If you’re taking transit to the marathon, SkyTrain will start 90 minutes early, with the first train leaving King George at about 5:38 a.m., and arriving at Stadium by 6:15 a.m. First trains also leave Lougheed station in both directions at 5:45 a.m., and the first eastbound train departs Waterfront at 6:20 a.m.
Expo and Millennium Line service will be every six minutes, resulting in three minute service between Columbia and Waterfront. Regular Sunday and holiday (single zone) fares are in effect.
SeaBus will be operating on its regular schedule on Sunday, with an 8:02 a.m. start from Lonsdale Quay. (The #242 provides earlier service to downtown Vancouver via the Lions Gate Bridge.)
For those not running in the marathon, please be aware that there may be some bus delays, so try to give yourself extra time to reach your destinations on Sunday.
This is the fifth in a six-part series about Fleet Overhaul, the vehicle maintenance centre down at Burnaby Transit Centre. (Check out the earlier articles on the body shop; panel fabrication; the paint shop; and high-mileage vehicle work.)
A glimpse of the warehouse space at Fleet Overhaul. Sorry for the out-of-focus-ness of the photo!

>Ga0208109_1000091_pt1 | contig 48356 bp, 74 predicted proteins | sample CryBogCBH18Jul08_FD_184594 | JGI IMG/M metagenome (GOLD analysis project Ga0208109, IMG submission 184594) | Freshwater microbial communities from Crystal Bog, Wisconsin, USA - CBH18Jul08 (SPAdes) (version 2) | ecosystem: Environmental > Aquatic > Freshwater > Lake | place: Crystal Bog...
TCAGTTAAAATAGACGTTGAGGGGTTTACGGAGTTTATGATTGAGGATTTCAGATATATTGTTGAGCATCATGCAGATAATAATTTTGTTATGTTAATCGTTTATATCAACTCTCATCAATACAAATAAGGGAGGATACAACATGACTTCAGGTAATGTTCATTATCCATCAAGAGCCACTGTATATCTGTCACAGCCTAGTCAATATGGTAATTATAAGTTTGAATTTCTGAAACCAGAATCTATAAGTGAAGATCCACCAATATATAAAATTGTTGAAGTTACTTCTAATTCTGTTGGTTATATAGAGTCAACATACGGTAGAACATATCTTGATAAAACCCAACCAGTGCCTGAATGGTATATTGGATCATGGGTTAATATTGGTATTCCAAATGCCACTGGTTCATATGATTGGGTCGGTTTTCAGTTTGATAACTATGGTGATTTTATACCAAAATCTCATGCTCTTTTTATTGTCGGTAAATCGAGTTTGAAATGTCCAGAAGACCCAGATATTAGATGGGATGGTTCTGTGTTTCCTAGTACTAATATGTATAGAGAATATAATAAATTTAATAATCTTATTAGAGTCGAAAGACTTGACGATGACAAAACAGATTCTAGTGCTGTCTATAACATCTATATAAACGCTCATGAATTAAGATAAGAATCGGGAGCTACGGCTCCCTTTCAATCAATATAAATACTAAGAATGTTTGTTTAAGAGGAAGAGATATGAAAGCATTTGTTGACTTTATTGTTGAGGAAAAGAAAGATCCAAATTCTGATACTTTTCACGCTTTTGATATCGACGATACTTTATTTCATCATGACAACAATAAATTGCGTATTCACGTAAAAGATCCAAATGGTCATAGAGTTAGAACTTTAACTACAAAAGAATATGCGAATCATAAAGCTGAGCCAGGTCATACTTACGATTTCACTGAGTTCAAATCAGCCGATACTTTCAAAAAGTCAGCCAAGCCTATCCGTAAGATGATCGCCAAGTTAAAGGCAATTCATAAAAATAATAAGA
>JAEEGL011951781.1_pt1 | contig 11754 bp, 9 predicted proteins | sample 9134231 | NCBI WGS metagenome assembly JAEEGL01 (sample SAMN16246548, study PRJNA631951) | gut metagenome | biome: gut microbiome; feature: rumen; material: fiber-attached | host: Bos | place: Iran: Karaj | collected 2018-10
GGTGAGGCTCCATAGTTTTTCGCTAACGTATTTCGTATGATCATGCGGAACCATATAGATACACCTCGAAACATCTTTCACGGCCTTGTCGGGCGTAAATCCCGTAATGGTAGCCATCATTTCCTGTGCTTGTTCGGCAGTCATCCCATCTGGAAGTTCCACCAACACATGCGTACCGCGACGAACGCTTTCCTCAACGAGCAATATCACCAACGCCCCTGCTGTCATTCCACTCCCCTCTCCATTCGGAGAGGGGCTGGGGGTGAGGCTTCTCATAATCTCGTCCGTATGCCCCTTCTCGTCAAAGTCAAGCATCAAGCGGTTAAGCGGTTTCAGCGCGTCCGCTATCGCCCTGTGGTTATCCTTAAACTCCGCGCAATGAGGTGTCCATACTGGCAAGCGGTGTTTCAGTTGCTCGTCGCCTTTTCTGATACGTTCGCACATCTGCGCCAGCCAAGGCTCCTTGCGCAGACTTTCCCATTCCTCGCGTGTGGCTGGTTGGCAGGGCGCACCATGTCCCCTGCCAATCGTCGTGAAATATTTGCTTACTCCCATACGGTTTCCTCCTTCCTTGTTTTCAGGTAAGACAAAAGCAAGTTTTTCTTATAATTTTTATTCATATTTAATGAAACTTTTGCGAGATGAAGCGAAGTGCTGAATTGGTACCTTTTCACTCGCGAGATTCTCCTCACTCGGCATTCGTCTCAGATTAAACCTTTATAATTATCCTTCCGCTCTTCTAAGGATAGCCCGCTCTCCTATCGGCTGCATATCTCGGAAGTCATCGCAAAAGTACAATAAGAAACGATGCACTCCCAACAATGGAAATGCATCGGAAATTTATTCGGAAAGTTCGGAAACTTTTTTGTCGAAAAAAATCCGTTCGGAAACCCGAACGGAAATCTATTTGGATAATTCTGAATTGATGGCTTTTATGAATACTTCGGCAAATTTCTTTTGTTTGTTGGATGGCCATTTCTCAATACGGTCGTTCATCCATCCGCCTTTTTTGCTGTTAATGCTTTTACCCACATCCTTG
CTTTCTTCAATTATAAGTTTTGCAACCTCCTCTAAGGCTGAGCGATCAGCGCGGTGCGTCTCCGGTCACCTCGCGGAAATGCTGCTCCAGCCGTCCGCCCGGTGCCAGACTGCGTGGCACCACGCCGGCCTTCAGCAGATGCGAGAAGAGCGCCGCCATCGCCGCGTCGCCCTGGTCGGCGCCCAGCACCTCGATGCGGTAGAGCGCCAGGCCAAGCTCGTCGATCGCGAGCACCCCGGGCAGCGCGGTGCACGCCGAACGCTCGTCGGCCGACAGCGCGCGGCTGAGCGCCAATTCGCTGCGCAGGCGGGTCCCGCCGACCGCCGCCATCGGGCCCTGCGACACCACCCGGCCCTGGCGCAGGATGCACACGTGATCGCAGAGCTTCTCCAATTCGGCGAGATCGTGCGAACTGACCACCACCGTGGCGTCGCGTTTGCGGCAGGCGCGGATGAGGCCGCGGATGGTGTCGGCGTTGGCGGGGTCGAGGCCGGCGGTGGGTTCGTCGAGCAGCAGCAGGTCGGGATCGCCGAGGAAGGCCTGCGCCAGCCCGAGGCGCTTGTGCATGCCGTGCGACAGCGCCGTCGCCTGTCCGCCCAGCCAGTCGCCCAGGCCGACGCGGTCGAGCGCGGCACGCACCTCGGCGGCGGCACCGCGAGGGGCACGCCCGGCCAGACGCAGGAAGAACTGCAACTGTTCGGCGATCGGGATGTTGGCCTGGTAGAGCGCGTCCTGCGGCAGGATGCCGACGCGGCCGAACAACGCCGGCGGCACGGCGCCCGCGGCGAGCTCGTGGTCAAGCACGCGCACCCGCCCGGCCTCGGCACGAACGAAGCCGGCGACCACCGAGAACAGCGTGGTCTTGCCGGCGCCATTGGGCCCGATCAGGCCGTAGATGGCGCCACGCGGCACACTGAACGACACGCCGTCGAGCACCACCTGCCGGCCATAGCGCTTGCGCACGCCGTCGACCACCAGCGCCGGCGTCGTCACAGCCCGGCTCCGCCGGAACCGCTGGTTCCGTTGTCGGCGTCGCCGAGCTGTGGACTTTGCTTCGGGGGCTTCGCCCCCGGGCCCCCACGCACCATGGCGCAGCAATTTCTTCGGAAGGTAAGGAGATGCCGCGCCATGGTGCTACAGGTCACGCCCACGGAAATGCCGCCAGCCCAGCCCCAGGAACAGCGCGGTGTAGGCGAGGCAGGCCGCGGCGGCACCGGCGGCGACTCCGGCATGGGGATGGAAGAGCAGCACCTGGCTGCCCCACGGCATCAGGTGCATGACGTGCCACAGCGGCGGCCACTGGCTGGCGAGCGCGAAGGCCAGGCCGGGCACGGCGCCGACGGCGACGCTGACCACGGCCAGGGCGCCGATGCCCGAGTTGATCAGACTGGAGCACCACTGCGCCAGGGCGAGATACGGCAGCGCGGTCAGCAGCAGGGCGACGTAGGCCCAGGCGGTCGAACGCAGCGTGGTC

Fleet Overhaul also contains a big warehouse of bus parts, which is about 40,000 square feet.
The warehouse has about 60 to 70 per cent of our total inventory—the rest is new items that have to be ordered as needed.
This warehouse supplies Fleet Overhaul and all the outlying transit centres across the Lower Mainland with any bus parts they might need.
During the day, each transit centre e-mails the warehouse staff about what parts they need. The items get picked out in the afternoon, and then at midnight every night, two trucks go out and tour all the transit centres, dropping off products.
It’s a bit easier for Fleet Overhaul staff: since they’re in the same building, they just go over to the warehouse office and order the parts they need.
Also, sitting next door to the warehouse is the Materials Control office. That’s the department in charge of regulating the warehouse inventory, including buying parts and issuing work orders so Fleet Overhaul staff will produce parts. Materials Control basically makes sure that all the items we need are actually on hand.
A hybrid New Flyer articulated bus (left) and a hybrid Nova bus (right) are in town for evaluations right now. Photos by David Lam.
We’ve got two diesel-electric hybrid buses in town right now!
The Province wrote about the Nova hybrid bus about a week ago, but we actually have an articulated hybrid bus from New Flyer around too.
The Nova is a “pilot” bus — it’s still the property of Nova and it’s here for evaluation. Our staff is currently examining it from top to bottom to identify any issues, and then the bus will be sent back to Montreal so Nova can correct them for the rest of our order. (We have 141 Nova hybrids coming in this year!)